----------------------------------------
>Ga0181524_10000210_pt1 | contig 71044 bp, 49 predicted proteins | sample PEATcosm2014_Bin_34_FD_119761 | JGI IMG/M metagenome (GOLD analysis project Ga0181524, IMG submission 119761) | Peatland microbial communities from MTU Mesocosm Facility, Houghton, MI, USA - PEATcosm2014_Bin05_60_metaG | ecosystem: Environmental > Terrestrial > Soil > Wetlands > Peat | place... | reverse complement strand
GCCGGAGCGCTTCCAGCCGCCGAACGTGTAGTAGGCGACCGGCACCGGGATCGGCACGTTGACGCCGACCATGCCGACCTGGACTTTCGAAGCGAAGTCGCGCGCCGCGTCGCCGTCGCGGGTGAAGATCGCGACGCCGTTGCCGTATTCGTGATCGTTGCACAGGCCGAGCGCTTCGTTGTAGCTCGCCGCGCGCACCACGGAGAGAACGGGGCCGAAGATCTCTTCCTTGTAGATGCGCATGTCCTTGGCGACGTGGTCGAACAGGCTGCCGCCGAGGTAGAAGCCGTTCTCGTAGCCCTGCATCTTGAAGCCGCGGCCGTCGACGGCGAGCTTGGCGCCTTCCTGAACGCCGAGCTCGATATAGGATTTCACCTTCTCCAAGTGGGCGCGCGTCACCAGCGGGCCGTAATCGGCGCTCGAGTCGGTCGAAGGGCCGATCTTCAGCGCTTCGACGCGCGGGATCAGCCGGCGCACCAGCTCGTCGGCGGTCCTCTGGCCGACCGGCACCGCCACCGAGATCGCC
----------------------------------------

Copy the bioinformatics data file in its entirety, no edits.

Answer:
>Ga0181524_10000210_pt1 | contig 71044 bp, 49 predicted proteins | sample PEATcosm2014_Bin_34_FD_119761 | JGI IMG/M metagenome (GOLD analysis project Ga0181524, IMG submission 119761) | Peatland microbial communities from MTU Mesocosm Facility, Houghton, MI, USA - PEATcosm2014_Bin05_60_metaG | ecosystem: Environmental > Terrestrial > Soil > Wetlands > Peat | place... | reverse complement strand
GCCGGAGCGCTTCCAGCCGCCGAACGTGTAGTAGGCGACCGGCACCGGGATCGGCACGTTGACGCCGACCATGCCGACCTGGACTTTCGAAGCGAAGTCGCGCGCCGCGTCGCCGTCGCGGGTGAAGATCGCGACGCCGTTGCCGTATTCGTGATCGTTGCACAGGCCGAGCGCTTCGTTGTAGCTCGCCGCGCGCACCACGGAGAGAACGGGGCCGAAGATCTCTTCCTTGTAGATGCGCATGTCCTTGGCGACGTGGTCGAACAGGCTGCCGCCGAGGTAGAAGCCGTTCTCGTAGCCCTGCATCTTGAAGCCGCGGCCGTCGACGGCGAGCTTGGCGCCTTCCTGAACGCCGAGCTCGATATAGGATTTCACCTTCTCCAAGTGGGCGCGCGTCACCAGCGGGCCGTAATCGGCGCTCGAGTCGGTCGAAGGGCCGATCTTCAGCGCTTCGACGCGCGGGATCAGCCGGCGCACCAGCTCGTCGGCGGTCCTCTGGCCGACCGGCACCGCCACCGAGATCGCC